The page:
Saturday, October 24, 2009

Sabbath Mode

One class each year is devoted to the Third Commandment, keeping the Sabbath holy. For a given Catechism subject, we review any Old Testament sources, how it was understood in the OT, how it was treated by Jesus in the NT, and how it's understood today. The Sabbath class is a nice example of letting the Bible tell most of the story (with comments and discussion, of course). It's good for the kids to hear a sweep of Scripture from the earliest treatment of a subject to the last; gets them used to thinking comprehensively about the Bible, as opposed to fragmented thinking about just this or that verse; and it shows a consistency of thought between the Bible and the Church.

This post overlaps thematically with this one, Sabado, which emphasizes Q&A, while this one treats the Bible sources.

The Bible passages are taken from my text file for the class. If I have numerous passages in a class period such as this one, I collate them ahead of time in a file; it saves a lot of deadtime I otherwise spend flipping to the right pages. I should also mention that I do not like to refer to verses: time permitting, I quote passages. Context matters.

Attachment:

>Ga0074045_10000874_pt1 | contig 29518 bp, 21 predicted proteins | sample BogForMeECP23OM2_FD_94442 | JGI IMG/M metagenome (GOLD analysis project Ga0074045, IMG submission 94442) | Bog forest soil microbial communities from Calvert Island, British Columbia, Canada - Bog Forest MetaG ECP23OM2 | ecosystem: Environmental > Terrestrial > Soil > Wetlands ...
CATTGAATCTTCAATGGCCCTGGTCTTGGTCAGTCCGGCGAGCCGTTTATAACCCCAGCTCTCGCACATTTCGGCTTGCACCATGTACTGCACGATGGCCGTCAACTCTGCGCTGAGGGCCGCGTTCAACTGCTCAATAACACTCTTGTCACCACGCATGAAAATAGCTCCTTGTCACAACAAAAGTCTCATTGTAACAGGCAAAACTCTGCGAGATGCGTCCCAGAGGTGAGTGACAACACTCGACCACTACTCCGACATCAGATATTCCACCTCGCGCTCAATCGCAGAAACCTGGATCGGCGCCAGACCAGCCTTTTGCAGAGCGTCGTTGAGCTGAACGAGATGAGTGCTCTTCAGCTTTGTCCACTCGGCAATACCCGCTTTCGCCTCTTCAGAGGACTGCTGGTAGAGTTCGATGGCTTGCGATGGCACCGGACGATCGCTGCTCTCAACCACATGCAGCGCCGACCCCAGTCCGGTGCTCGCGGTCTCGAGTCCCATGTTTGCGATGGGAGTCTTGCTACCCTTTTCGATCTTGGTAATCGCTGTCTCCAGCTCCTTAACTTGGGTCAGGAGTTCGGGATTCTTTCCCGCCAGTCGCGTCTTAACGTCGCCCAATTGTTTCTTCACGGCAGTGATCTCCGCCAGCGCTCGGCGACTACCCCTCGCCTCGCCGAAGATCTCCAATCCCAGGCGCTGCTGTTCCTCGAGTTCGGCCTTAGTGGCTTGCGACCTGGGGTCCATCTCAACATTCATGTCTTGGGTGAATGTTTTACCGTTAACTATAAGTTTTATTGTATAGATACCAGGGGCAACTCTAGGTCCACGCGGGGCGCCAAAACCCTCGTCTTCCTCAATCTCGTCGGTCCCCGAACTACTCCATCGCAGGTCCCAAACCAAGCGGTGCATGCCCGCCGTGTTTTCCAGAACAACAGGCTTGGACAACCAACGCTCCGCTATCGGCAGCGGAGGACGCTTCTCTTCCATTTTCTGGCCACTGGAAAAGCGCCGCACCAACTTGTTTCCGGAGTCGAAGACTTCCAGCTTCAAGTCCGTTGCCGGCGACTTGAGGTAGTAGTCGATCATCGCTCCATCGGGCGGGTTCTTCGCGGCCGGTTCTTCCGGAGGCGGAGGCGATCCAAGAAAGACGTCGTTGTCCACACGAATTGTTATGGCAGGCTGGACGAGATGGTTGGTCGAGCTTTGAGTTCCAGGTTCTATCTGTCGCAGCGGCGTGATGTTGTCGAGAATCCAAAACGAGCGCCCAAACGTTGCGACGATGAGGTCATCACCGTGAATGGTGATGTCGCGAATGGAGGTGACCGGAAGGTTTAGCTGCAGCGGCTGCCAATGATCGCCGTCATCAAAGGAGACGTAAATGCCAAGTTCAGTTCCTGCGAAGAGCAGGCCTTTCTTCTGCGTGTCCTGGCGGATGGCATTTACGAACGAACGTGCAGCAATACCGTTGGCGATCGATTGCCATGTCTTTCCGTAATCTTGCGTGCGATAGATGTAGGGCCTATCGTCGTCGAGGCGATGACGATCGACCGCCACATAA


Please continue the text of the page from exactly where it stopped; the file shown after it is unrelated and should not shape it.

Genesis 1-2:
31 God looked at everything he had made, and he found it very good. Evening came, and morning followed--the sixth day. (Evening starts the day, and still does for observant Jews)
1 Thus the heavens and the earth and all their array were completed.
2 Since on the seventh day God was finished with the work he had been doing, he rested (shabbated) on the seventh day from all the work he had undertaken.
3 So God blessed the seventh day and made it holy, because on it he rested (שבת) from all the work he had done in creation. (notice Genesis twice says God shabbated for emphasis)
Exodus 20:
8 "Remember to keep holy the sabbath day. 9 Six days you may labor and do all your work,
10 but the seventh day is the sabbath of the LORD, your God.
11 In six days the LORD made the heavens and the earth, the sea and all that is in them; but on the seventh day he rested. That is why the LORD has blessed the sabbath day and made it holy.
(The Bible often repeats concepts for emphasis)

At this point we discuss how seriously Jews took this commandment, and that by Jesus' day, there were 39 rules about what could not be done on the Sabbath. I mention Joe Lieberman and contemporary Jewish Sabbath observances such as not driving, flipping light switches, or changing TV channels.

In the NT, we see Jesus changing the emphasis of the Sabbath:

John 5: